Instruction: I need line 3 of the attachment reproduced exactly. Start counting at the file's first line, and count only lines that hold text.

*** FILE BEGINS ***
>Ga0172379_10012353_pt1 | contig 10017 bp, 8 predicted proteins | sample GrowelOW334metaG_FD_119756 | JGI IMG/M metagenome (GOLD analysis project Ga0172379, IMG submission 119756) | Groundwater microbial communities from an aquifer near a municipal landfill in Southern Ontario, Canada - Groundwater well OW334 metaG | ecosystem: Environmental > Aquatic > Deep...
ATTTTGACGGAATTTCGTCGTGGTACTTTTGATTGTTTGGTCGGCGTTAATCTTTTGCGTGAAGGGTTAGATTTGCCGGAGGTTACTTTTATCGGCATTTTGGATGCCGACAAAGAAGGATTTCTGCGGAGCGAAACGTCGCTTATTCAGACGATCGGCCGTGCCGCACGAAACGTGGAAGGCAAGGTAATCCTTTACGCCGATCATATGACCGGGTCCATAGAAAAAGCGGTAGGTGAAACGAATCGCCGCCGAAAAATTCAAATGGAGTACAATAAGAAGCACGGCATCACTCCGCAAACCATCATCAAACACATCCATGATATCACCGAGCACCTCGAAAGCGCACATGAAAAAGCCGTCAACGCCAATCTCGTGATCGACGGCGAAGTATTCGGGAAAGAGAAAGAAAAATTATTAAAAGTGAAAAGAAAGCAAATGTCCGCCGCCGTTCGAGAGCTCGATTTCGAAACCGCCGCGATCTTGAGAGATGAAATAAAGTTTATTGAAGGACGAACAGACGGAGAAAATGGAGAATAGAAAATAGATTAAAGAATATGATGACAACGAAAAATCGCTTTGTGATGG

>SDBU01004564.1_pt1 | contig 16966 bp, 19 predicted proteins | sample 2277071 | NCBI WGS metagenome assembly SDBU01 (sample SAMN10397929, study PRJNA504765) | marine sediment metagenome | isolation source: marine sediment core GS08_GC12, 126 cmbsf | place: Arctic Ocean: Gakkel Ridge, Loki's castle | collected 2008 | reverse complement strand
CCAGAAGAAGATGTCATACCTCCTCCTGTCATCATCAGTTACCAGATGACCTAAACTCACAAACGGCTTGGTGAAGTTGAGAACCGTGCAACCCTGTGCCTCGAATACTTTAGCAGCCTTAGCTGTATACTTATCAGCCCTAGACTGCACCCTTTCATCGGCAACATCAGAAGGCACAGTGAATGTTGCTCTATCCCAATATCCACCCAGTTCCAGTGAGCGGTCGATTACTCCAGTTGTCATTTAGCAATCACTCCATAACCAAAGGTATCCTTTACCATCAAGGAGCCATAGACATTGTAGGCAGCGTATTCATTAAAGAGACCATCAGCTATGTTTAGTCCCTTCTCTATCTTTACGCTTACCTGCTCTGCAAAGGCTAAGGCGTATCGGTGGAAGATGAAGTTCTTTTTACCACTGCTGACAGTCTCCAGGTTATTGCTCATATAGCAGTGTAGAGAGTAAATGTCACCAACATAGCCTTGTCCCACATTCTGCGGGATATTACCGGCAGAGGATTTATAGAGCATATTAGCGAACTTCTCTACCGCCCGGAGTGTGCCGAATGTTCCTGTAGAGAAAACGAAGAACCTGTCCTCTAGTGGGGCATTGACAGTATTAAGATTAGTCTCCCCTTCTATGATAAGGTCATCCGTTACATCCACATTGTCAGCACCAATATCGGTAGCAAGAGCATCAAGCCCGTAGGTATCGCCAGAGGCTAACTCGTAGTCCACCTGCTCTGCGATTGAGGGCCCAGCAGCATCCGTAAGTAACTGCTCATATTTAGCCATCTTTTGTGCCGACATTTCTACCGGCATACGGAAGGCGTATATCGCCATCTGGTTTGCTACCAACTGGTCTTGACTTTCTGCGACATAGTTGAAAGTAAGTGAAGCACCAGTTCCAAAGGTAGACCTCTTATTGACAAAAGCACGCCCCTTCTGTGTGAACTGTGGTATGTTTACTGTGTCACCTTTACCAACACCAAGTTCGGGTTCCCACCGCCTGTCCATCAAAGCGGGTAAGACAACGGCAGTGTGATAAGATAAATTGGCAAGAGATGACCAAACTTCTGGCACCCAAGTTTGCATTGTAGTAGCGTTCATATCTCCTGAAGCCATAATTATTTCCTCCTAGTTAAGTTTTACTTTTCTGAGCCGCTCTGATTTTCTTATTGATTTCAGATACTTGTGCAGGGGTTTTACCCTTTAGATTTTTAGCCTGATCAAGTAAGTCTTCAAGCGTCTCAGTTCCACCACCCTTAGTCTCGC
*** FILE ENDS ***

>SDBU01004564.1_pt1 | contig 16966 bp, 19 predicted proteins | sample 2277071 | NCBI WGS metagenome assembly SDBU01 (sample SAMN10397929, study PRJNA504765) | marine sediment metagenome | isolation source: marine sediment core GS08_GC12, 126 cmbsf | place: Arctic Ocean: Gakkel Ridge, Loki's castle | collected 2008 | reverse complement strand